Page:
Friday, October 16, 2020

Time for Politicians to Step Up and Make Alcolocks Mandatory on Trucks and Buses

No More Needless Deaths and Injuries from an Avoidable Cause Please
Shipping News Feature

UK – WORLDWIDE – In 1998, Larry Mahoney killed 24 youths and 3 adults when the bus he was driving crashed on the way back from a day out at an Ohio amusement park. Earlier this year a Chinese bus driver crashed his vehicle into Honghsan Lake in southwest China's Guizhou province, killing all 21 aboard. Last year, in Southend on Sea, Andrew Aldridge drove his fully laden school bus into a teenage boy and drove away. The lad miraculously survived after surgery. The connection? All the drivers were drunk.

We make no apologies for openly advocating the compulsory fitting of alcolock devices to buses and lorries for more than a decade, Now it seems the latest survey reveals that 82% of the population agree with us. The survey, published by Dräger Safety UK, part of The DrägerGroup, and commissioned by YouGov, also showed 83% back similar mandatory rules for repeat drink drive offenders.

Other answers to the survey questions reveal the duplicity of those who consume alcohol, 55% admit they would drive after drinking and 35% that they would drive as usual after a night out. The report has received support from such as the Society of Motor Manufacturers and Traders (SMMT) and it will be followed up later, hopefully this year, by another step toward legislation.

This is a Parliamentary Advisory Council for Transport Safety (PACTS) report looking at the viability of using the devices, which prevent a vehicle being started until a satisfactory breath sample is given, to be fitted in conjunction with drink drive rehabilitation programmes. The UK has a 0.08% blood alcohol content allowance whilst many countries, including several Asian and Eastern European states and, for obvious reasons, numerous more in the Middle East, have a complete ban.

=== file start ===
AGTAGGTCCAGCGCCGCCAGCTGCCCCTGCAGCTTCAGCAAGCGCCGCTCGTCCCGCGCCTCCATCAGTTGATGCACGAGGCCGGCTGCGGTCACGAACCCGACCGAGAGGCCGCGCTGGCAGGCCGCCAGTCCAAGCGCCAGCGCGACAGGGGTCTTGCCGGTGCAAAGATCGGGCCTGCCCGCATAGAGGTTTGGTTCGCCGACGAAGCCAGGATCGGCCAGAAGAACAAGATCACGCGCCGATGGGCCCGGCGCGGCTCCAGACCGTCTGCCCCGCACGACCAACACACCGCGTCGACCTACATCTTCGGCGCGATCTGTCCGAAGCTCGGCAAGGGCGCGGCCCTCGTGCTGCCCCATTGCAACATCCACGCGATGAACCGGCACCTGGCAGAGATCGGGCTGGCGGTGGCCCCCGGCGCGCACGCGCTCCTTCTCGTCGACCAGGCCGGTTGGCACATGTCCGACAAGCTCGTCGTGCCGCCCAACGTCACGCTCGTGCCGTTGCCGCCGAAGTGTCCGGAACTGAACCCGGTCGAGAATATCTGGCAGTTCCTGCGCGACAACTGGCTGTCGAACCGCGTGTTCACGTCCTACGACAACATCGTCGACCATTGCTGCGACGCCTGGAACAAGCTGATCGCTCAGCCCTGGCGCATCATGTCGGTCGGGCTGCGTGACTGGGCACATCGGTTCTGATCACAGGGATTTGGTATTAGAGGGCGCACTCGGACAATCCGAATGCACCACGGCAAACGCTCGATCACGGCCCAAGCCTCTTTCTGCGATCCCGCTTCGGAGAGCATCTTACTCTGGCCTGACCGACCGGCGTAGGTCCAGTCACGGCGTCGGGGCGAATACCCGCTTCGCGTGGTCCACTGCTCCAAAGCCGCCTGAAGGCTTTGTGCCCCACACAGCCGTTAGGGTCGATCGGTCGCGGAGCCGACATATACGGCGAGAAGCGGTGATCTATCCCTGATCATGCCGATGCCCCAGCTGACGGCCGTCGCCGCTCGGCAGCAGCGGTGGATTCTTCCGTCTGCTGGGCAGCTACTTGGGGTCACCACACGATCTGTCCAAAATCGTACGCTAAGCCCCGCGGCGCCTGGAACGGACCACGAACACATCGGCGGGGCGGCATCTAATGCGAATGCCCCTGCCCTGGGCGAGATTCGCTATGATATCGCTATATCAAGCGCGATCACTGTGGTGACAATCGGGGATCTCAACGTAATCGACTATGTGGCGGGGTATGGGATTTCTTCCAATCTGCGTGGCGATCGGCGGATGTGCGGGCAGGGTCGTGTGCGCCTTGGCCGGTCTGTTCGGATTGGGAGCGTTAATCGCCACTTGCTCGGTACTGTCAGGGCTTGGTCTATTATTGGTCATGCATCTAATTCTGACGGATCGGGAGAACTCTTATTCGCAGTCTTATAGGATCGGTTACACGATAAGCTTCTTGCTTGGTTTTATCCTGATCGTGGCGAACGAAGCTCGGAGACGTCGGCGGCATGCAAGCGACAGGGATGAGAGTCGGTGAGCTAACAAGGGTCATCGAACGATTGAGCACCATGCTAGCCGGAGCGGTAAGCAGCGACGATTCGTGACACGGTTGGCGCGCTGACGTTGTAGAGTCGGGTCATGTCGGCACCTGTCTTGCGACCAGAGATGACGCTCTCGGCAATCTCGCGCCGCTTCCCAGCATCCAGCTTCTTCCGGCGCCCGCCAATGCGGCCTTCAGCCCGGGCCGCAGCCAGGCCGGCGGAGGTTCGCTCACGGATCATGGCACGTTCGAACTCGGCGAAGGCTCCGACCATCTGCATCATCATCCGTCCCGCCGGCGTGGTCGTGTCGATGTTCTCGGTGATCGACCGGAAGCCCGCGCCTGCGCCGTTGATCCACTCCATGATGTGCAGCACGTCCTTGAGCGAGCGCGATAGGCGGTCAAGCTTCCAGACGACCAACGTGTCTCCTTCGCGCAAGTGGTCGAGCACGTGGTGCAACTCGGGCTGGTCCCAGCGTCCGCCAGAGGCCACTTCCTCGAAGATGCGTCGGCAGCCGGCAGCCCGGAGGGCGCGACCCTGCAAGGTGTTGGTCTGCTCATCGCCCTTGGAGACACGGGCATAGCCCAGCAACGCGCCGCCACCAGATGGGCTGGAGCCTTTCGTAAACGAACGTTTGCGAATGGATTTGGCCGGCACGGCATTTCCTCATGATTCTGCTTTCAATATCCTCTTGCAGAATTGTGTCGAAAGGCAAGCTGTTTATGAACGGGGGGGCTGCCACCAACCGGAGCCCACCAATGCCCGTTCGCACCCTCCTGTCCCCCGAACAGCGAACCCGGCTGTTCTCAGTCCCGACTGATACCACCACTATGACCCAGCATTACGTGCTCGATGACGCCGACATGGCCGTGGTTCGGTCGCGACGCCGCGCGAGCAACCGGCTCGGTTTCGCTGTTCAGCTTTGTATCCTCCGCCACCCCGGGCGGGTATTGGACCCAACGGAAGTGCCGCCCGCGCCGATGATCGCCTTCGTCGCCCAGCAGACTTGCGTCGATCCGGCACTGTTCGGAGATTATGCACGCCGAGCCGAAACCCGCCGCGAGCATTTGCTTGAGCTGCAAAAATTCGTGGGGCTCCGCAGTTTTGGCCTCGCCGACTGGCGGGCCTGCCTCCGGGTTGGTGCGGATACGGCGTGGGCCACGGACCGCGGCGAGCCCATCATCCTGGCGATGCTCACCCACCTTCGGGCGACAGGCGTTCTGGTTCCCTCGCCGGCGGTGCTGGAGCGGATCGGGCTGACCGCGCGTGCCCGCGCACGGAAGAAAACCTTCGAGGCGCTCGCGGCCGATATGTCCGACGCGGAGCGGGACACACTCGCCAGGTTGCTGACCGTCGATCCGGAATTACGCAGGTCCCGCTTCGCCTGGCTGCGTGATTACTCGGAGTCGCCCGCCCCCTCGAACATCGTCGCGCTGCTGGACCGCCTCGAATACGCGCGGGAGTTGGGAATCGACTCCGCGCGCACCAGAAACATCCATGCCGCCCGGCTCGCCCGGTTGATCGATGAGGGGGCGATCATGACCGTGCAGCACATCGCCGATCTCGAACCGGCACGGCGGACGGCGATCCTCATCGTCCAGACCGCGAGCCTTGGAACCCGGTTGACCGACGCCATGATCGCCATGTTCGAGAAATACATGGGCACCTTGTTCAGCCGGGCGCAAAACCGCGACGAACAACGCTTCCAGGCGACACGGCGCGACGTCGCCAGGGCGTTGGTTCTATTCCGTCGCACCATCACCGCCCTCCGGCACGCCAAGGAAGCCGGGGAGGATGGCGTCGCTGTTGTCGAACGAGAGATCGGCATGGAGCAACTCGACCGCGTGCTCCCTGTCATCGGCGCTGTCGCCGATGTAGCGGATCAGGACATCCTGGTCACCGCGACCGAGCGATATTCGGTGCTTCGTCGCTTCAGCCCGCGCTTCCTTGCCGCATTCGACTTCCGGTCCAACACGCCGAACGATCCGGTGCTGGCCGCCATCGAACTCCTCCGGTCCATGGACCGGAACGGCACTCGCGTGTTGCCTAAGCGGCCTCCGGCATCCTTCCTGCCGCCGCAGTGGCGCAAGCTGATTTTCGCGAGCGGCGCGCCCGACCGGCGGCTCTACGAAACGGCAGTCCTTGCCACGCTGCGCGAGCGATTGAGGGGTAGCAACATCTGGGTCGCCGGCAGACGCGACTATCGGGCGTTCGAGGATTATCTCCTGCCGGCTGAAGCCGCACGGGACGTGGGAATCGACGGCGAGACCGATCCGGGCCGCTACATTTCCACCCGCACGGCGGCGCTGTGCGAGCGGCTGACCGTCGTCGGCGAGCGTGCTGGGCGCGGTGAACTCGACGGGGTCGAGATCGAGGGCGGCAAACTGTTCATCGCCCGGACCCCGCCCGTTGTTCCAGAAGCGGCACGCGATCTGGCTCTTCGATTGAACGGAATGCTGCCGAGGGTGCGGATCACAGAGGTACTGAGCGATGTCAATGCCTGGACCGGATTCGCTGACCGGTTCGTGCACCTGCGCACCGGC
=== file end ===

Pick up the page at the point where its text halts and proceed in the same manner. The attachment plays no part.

We have illustrated before the success of the devices when fitted voluntarily to fleets of trucks, completely eliminating such problems as ‘fuzzy Mondays’ when drivers arrive for work after a heavy weekend but do not consider themselves still affected by alcohol. They have gained widespread support in programmes across Australia, America and parts of Europe yet remain ignored by others, and Graham Hurst, marketing manager at Dräger, says it is estimated around three million potentially dangerous journeys have been prevented in the US by alcolocks.

The point here is a simple one. Many suitable devices are available on the open market yet the UK government, and others, have dithered for well over a decade on this matter. If the PACTS report concludes the alcolock should be a standard part of the armoury fighting repeat offenders, surely we hear only the sound of the stable door closing? Why should they not be fitted as standard into all public transport vehicles, lorries, minibuses and the like, together with swingeing penalties for those who try and circumvent them.

We have seen numerous regulations imposed on buses and trucks of late, cleaner engines, better visibility etc. yet this one obvious move to make the commercial transport industry more responsible and save lives has been ignored too long. A driver who kills whilst alcohol impaired will suffer a lifetime of guilt. Those who perish will have families who grieve for years. The time has come to stop this misery and act.

Photo: Courtesy of the European Transport Safety Council (ETSC) which has an ‘Alcohol Interlock Barometer’ on its website.